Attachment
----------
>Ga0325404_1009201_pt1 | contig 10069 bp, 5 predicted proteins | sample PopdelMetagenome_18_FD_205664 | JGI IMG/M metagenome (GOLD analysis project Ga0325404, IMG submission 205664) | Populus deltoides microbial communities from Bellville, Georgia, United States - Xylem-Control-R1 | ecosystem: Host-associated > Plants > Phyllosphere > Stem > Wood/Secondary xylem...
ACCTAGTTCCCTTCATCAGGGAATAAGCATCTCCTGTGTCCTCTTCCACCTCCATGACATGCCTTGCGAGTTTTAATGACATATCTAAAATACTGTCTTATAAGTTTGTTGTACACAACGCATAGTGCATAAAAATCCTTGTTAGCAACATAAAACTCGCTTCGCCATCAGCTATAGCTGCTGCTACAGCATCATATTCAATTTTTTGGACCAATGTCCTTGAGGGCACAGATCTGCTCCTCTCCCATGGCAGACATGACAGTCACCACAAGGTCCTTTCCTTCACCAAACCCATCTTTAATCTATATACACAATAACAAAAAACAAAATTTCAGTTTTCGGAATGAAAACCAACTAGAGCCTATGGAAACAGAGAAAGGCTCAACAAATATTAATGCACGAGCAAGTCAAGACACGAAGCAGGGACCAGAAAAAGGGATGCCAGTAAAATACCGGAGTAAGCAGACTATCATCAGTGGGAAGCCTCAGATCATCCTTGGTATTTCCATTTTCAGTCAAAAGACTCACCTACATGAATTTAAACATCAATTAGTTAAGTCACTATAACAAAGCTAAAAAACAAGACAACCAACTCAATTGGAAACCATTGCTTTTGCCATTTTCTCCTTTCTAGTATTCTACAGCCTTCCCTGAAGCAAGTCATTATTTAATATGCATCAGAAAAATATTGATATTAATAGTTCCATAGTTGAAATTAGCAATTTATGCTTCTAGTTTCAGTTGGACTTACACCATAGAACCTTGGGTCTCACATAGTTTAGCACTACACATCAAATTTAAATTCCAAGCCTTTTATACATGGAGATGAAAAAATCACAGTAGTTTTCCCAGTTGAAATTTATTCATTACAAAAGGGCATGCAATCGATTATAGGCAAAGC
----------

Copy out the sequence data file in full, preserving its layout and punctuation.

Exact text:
>Ga0325404_1009201_pt1 | contig 10069 bp, 5 predicted proteins | sample PopdelMetagenome_18_FD_205664 | JGI IMG/M metagenome (GOLD analysis project Ga0325404, IMG submission 205664) | Populus deltoides microbial communities from Bellville, Georgia, United States - Xylem-Control-R1 | ecosystem: Host-associated > Plants > Phyllosphere > Stem > Wood/Secondary xylem...
ACCTAGTTCCCTTCATCAGGGAATAAGCATCTCCTGTGTCCTCTTCCACCTCCATGACATGCCTTGCGAGTTTTAATGACATATCTAAAATACTGTCTTATAAGTTTGTTGTACACAACGCATAGTGCATAAAAATCCTTGTTAGCAACATAAAACTCGCTTCGCCATCAGCTATAGCTGCTGCTACAGCATCATATTCAATTTTTTGGACCAATGTCCTTGAGGGCACAGATCTGCTCCTCTCCCATGGCAGACATGACAGTCACCACAAGGTCCTTTCCTTCACCAAACCCATCTTTAATCTATATACACAATAACAAAAAACAAAATTTCAGTTTTCGGAATGAAAACCAACTAGAGCCTATGGAAACAGAGAAAGGCTCAACAAATATTAATGCACGAGCAAGTCAAGACACGAAGCAGGGACCAGAAAAAGGGATGCCAGTAAAATACCGGAGTAAGCAGACTATCATCAGTGGGAAGCCTCAGATCATCCTTGGTATTTCCATTTTCAGTCAAAAGACTCACCTACATGAATTTAAACATCAATTAGTTAAGTCACTATAACAAAGCTAAAAAACAAGACAACCAACTCAATTGGAAACCATTGCTTTTGCCATTTTCTCCTTTCTAGTATTCTACAGCCTTCCCTGAAGCAAGTCATTATTTAATATGCATCAGAAAAATATTGATATTAATAGTTCCATAGTTGAAATTAGCAATTTATGCTTCTAGTTTCAGTTGGACTTACACCATAGAACCTTGGGTCTCACATAGTTTAGCACTACACATCAAATTTAAATTCCAAGCCTTTTATACATGGAGATGAAAAAATCACAGTAGTTTTCCCAGTTGAAATTTATTCATTACAAAAGGGCATGCAATCGATTATAGGCAAAGC